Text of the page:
AT THE AATS ANNUAL MEETING
BALTIMORE (FRONTLINE MEDICAL NEWS) – Approximately one in five patients is readmitted after esophagectomy, and leading risk factors for readmission are longer operative time, post-surgical ICU admission, and preoperative blood transfusions, according to a single-center study of 86 patients.
As one of the first reports on readmissions following esophagectomy with complete follow-up, this study, conducted at the Mayo Clinic in Rochester, Minn., demonstrates that even in a high volume center with specialization in esophageal and foregut surgery, readmission after esophagectomy is not uncommon, researchers reported at the annual meeting of the American Association for Thoracic Surgery.
“In the context of increasing pressures to reduce length of stay, we must also put in the effort to better understand our readmission rates and the important factors that affect them,” said study investigator Dr. Stephen Cassivi . “Reporting on ‘improved’ lengths of stay without accompanying data on readmission rates is not telling the whole story.”
According to the Mayo Clinic research team, identifying risk factors that predict readmissions might permit improved patient management and outcomes.
“Careful collection of data regarding patient outcomes, including unplanned hospital readmissions is essential to improve the quality of patient care since national databases can leave gaps in data regarding follow-up of these patients by failing to identify all readmissions after their surgery,” said Dr. Karen J. Dickinson, who presented the study at the meeting.
The study was designed such that all patients undergoing an elective esophagectomy between August 2013 and July 2014 were contacted directly to follow up on whether they had been readmitted to any medical institution within 30 days of dismissal from the Mayo Clinic. Among all patients who underwent esophagectomy during the one-year study period, 86 patients met the study inclusion criteria. Follow-up was complete in 100% of patients, according to Dr. Dickinson.
Median age of the patients at the time of surgery was 63 years, and the majority of patients were men (70 patients). The most common operative approach was transthoracic (Ivor Lewis) esophagectomy (72%); 7% of cases were performed using a minimally invasive approach. Overall 30-day mortality was 2% (2/86), and anastomotic leak occurred in 8% of the patients.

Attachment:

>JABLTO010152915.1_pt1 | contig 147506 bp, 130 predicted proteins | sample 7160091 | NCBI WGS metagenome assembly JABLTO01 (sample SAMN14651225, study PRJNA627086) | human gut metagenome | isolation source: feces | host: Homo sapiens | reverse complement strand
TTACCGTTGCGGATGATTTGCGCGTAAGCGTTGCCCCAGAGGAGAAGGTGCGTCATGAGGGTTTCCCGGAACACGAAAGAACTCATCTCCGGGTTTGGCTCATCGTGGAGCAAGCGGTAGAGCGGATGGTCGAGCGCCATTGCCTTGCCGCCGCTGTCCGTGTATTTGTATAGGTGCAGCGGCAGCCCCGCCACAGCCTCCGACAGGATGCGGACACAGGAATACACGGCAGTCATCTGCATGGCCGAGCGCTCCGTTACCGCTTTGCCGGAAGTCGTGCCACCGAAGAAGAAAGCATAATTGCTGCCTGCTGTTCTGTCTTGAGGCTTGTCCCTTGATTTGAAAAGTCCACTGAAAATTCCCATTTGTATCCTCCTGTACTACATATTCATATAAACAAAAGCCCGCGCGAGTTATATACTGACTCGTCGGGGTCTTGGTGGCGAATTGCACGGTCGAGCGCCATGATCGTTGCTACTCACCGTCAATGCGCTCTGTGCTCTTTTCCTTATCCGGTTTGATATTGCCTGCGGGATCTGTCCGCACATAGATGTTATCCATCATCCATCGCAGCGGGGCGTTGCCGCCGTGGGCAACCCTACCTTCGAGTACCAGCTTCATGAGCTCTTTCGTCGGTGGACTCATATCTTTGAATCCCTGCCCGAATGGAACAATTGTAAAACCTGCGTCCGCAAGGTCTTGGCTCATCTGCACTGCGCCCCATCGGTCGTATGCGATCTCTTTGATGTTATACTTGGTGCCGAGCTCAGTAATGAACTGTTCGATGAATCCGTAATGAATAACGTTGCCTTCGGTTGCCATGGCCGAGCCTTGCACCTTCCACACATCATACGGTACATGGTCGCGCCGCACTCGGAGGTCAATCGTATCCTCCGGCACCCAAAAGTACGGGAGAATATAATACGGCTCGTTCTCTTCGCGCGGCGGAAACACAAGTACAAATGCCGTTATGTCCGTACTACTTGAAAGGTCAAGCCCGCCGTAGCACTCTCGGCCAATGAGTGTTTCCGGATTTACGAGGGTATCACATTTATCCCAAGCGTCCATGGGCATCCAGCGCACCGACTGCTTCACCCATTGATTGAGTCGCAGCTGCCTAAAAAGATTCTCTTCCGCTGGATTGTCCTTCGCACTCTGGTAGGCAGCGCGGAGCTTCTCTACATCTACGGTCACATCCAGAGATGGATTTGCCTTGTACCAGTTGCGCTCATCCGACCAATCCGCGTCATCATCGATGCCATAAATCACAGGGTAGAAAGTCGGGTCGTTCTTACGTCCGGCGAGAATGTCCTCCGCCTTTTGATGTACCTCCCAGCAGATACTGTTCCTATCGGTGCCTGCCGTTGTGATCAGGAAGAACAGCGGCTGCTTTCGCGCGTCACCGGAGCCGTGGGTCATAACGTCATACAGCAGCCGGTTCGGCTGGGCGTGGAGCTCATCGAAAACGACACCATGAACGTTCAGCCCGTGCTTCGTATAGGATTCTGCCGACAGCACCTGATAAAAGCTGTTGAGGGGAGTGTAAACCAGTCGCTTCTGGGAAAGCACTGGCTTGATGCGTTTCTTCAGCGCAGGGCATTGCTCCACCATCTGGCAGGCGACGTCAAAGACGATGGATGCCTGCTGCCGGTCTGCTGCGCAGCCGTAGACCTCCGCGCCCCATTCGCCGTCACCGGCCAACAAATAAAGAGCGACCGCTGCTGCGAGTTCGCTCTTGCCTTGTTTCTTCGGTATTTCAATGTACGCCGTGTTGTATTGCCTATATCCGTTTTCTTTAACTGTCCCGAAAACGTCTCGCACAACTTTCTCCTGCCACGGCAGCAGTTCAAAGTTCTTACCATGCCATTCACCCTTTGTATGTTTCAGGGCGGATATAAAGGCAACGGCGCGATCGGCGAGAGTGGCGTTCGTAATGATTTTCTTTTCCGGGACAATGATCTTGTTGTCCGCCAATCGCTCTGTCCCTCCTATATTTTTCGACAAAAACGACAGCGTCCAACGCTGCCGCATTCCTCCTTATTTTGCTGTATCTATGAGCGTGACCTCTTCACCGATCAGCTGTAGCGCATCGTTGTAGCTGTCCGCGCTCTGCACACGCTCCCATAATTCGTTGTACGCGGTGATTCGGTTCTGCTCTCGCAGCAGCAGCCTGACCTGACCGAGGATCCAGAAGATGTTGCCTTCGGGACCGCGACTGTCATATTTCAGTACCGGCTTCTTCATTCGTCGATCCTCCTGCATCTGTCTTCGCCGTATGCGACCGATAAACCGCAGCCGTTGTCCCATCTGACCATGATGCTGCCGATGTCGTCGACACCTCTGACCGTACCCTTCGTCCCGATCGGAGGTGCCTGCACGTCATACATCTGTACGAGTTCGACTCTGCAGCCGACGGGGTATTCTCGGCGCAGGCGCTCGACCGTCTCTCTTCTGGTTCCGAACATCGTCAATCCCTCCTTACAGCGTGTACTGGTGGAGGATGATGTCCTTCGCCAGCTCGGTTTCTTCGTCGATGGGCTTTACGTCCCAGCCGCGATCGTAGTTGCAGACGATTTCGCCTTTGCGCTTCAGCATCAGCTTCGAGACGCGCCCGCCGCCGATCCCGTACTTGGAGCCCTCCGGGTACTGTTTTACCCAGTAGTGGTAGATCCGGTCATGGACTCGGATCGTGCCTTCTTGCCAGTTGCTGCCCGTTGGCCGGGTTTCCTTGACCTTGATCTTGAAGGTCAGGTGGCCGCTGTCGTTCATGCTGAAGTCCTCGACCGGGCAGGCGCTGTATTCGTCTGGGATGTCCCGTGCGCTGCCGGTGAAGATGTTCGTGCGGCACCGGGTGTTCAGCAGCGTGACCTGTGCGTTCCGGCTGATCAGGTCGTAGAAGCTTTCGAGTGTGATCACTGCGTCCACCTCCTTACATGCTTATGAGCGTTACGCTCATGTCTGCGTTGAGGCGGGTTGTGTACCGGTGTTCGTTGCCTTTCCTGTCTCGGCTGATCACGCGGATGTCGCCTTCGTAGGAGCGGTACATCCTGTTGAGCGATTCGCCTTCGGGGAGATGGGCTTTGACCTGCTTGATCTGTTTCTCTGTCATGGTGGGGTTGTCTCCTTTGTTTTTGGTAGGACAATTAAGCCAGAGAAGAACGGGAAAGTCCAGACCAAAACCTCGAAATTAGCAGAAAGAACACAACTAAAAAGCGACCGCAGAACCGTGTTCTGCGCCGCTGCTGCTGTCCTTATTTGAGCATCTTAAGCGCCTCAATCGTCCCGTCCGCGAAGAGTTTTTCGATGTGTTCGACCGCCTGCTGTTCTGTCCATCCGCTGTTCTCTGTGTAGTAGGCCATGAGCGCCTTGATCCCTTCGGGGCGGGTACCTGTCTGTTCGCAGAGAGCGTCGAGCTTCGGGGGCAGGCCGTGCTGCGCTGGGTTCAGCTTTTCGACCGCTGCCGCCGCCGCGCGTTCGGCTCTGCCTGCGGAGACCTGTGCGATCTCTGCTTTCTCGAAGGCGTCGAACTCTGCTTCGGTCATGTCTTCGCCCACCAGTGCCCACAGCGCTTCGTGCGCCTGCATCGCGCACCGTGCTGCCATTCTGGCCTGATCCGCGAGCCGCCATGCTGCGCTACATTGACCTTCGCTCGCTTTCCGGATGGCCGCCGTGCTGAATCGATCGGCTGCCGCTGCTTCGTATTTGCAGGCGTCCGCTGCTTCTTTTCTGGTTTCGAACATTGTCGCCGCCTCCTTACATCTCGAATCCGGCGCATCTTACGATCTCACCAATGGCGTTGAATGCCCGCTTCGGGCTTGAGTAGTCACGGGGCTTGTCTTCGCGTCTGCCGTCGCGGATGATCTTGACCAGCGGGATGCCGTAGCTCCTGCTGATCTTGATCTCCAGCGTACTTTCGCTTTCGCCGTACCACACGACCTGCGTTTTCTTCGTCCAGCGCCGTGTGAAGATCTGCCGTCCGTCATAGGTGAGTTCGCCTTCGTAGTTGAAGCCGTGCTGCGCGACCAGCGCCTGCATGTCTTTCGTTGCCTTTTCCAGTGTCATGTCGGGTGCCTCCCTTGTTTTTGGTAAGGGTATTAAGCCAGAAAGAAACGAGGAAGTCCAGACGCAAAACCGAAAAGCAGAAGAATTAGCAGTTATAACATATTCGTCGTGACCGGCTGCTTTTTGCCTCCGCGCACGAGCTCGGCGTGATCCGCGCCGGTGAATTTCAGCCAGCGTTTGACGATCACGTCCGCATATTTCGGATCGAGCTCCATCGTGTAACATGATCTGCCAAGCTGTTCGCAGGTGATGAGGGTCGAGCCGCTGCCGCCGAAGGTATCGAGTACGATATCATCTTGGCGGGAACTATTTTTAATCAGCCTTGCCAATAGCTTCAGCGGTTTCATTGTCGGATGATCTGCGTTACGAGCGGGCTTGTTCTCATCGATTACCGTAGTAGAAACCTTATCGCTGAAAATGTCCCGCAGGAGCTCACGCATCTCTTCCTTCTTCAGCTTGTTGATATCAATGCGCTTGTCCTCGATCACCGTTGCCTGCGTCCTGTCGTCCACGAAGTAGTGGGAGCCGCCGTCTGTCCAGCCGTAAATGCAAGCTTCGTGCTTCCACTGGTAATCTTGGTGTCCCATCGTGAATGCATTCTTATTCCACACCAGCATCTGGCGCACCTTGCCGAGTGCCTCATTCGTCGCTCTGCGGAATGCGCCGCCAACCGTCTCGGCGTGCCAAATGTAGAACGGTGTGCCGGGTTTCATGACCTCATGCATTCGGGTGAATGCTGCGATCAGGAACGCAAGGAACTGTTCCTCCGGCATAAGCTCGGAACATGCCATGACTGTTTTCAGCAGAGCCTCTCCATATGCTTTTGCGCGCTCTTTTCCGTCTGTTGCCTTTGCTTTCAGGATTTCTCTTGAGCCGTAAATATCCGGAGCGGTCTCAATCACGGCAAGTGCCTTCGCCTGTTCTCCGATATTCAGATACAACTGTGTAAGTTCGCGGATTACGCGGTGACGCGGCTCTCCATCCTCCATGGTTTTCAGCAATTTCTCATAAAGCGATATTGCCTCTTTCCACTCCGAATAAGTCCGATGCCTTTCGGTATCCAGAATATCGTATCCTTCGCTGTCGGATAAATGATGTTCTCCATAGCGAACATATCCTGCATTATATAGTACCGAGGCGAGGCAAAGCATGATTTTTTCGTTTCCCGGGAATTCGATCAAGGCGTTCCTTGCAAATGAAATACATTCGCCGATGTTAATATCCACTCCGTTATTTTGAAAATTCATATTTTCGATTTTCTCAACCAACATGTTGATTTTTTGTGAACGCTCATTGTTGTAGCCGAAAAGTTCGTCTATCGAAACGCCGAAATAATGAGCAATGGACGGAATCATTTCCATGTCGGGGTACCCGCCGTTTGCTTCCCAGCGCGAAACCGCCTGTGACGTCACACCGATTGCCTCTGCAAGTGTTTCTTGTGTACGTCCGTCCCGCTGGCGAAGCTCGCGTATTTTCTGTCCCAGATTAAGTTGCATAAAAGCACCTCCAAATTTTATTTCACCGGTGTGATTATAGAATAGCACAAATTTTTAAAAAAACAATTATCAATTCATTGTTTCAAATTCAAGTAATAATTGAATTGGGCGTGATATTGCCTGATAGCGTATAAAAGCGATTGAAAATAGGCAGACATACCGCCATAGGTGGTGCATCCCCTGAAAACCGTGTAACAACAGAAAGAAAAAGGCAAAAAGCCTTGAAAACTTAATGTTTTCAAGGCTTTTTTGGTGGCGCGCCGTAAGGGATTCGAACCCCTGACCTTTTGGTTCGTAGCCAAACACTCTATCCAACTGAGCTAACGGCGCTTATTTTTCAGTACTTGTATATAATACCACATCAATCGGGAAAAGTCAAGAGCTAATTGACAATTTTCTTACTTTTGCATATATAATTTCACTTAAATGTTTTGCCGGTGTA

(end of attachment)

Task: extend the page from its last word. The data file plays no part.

Median length of stay was 9 days, and the rate of unplanned 30-day readmission was 19% (16 patients). Of these patients, 88% were readmitted to the Mayo Clinic and 12% were readmitted to other medical institutions.
The most common reasons for readmission were due to respiratory causes such as dyspnea, pleural effusions or pneumonia and gastrointestinal causes, including bowel obstruction and anastomotic complications.
Using multivariable analysis, the researchers found that the factors significantly associated with unplanned readmission were postoperative ICU admission (13% in non-readmitted, 38% in admitted), perioperative blood transfusion (12% vs. 38%), and operative length (368 vs. 460 minutes). Importantly, initial hospital length of stay was not associated with the need for readmission. Furthermore, ASA score, sex, BMI, neoadjuvant therapy, and postoperative pain scores also were not associated with unplanned readmission.
“Identifying these risk factors in the perioperative and postoperative setting may provide opportunities for decreasing morbidity, improving readmission rates, and enhancing overall patient outcomes,” Dr. Dickinson concluded.
A video of this presentation at the AATS Annual Meeting is available online.
Dr. Dickinson and her colleagues reported having no relevant disclosures.
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